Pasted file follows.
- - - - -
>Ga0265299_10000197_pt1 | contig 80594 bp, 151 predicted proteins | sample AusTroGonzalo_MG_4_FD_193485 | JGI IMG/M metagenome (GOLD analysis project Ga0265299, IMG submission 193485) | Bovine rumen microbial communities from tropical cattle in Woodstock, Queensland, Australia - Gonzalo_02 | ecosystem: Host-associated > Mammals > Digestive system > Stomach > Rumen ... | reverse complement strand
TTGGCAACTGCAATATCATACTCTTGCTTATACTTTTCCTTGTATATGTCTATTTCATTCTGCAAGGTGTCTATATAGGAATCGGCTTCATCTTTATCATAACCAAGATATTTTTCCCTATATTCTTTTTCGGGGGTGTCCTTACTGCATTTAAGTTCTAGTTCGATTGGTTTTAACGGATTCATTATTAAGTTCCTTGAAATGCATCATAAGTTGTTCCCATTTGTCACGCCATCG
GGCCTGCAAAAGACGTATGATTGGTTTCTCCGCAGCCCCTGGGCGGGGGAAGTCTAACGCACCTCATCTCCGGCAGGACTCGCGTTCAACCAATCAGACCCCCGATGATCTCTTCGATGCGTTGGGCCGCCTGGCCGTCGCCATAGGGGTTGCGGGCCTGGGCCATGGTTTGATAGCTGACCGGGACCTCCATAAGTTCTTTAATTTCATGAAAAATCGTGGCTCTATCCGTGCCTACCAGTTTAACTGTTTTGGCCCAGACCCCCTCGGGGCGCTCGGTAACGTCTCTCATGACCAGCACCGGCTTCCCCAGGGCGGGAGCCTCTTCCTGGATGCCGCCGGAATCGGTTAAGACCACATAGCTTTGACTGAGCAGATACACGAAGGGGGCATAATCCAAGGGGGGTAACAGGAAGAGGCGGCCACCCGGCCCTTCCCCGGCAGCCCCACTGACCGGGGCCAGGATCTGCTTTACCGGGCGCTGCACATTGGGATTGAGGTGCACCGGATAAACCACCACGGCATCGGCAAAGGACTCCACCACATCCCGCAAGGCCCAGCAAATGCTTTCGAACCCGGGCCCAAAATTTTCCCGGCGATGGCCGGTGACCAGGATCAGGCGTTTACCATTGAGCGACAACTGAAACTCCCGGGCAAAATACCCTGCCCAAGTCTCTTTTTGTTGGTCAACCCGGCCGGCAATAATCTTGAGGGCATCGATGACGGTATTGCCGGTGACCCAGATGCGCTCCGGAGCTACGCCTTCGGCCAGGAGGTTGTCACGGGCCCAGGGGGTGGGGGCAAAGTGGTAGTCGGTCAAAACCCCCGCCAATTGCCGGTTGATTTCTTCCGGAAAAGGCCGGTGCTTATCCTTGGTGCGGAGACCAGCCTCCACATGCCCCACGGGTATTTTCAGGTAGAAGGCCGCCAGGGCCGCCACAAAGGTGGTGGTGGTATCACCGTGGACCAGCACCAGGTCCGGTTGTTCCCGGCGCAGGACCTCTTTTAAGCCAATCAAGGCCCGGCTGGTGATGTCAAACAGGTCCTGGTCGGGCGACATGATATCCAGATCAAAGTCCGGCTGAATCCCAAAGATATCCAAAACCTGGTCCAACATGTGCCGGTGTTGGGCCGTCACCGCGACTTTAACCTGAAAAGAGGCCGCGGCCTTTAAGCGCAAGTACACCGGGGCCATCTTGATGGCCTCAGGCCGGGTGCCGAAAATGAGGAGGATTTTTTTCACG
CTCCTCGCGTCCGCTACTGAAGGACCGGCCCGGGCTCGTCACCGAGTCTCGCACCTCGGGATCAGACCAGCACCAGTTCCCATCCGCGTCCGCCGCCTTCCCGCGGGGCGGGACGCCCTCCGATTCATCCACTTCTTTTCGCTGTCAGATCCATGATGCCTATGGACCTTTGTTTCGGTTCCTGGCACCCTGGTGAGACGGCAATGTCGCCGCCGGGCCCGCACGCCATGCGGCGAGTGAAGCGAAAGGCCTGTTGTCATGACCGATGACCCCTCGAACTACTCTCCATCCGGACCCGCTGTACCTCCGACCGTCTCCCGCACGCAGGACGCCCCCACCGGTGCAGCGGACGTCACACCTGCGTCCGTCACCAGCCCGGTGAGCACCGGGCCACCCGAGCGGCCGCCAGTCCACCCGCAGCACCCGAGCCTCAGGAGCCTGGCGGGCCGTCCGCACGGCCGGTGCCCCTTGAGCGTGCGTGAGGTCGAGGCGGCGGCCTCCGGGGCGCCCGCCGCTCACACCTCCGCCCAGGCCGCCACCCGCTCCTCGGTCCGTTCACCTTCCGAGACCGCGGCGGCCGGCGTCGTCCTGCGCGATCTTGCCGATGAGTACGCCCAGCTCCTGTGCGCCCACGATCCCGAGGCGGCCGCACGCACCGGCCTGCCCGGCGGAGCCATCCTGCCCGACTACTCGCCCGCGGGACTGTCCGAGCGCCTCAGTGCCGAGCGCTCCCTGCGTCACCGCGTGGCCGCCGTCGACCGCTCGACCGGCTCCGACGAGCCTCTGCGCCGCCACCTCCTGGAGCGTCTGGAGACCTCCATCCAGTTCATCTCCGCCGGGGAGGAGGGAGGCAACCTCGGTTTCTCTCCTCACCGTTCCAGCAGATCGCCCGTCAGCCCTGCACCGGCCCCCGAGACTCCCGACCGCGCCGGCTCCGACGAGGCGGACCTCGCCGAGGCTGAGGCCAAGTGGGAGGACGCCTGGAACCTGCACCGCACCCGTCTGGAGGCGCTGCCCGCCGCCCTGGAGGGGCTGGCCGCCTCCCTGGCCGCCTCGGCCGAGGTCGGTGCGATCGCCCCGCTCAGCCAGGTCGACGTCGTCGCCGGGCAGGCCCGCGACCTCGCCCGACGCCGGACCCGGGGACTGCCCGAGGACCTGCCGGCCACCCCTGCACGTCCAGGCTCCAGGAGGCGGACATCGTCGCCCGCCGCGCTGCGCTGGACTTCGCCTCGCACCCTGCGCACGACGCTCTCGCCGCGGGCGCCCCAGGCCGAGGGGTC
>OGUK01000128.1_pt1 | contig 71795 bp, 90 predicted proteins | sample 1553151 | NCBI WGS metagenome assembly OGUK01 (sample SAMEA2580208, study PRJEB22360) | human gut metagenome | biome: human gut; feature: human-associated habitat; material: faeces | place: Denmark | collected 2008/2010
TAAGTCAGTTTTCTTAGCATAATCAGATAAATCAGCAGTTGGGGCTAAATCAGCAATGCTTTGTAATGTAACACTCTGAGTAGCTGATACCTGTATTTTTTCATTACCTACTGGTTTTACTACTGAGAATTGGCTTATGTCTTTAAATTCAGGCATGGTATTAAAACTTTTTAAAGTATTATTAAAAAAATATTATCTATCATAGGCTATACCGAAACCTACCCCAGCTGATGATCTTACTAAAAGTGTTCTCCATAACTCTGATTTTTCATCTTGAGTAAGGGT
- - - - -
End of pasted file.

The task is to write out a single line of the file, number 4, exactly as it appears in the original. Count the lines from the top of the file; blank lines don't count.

CTCCTCGCGTCCGCTACTGAAGGACCGGCCCGGGCTCGTCACCGAGTCTCGCACCTCGGGATCAGACCAGCACCAGTTCCCATCCGCGTCCGCCGCCTTCCCGCGGGGCGGGACGCCCTCCGATTCATCCACTTCTTTTCGCTGTCAGATCCATGATGCCTATGGACCTTTGTTTCGGTTCCTGGCACCCTGGTGAGACGGCAATGTCGCCGCCGGGCCCGCACGCCATGCGGCGAGTGAAGCGAAAGGCCTGTTGTCATGACCGATGACCCCTCGAACTACTCTCCATCCGGACCCGCTGTACCTCCGACCGTCTCCCGCACGCAGGACGCCCCCACCGGTGCAGCGGACGTCACACCTGCGTCCGTCACCAGCCCGGTGAGCACCGGGCCACCCGAGCGGCCGCCAGTCCACCCGCAGCACCCGAGCCTCAGGAGCCTGGCGGGCCGTCCGCACGGCCGGTGCCCCTTGAGCGTGCGTGAGGTCGAGGCGGCGGCCTCCGGGGCGCCCGCCGCTCACACCTCCGCCCAGGCCGCCACCCGCTCCTCGGTCCGTTCACCTTCCGAGACCGCGGCGGCCGGCGTCGTCCTGCGCGATCTTGCCGATGAGTACGCCCAGCTCCTGTGCGCCCACGATCCCGAGGCGGCCGCACGCACCGGCCTGCCCGGCGGAGCCATCCTGCCCGACTACTCGCCCGCGGGACTGTCCGAGCGCCTCAGTGCCGAGCGCTCCCTGCGTCACCGCGTGGCCGCCGTCGACCGCTCGACCGGCTCCGACGAGCCTCTGCGCCGCCACCTCCTGGAGCGTCTGGAGACCTCCATCCAGTTCATCTCCGCCGGGGAGGAGGGAGGCAACCTCGGTTTCTCTCCTCACCGTTCCAGCAGATCGCCCGTCAGCCCTGCACCGGCCCCCGAGACTCCCGACCGCGCCGGCTCCGACGAGGCGGACCTCGCCGAGGCTGAGGCCAAGTGGGAGGACGCCTGGAACCTGCACCGCACCCGTCTGGAGGCGCTGCCCGCCGCCCTGGAGGGGCTGGCCGCCTCCCTGGCCGCCTCGGCCGAGGTCGGTGCGATCGCCCCGCTCAGCCAGGTCGACGTCGTCGCCGGGCAGGCCCGCGACCTCGCCCGACGCCGGACCCGGGGACTGCCCGAGGACCTGCCGGCCACCCCTGCACGTCCAGGCTCCAGGAGGCGGACATCGTCGCCCGCCGCGCTGCGCTGGACTTCGCCTCGCACCCTGCGCACGACGCTCTCGCCGCGGGCGCCCCAGGCCGAGGGGTC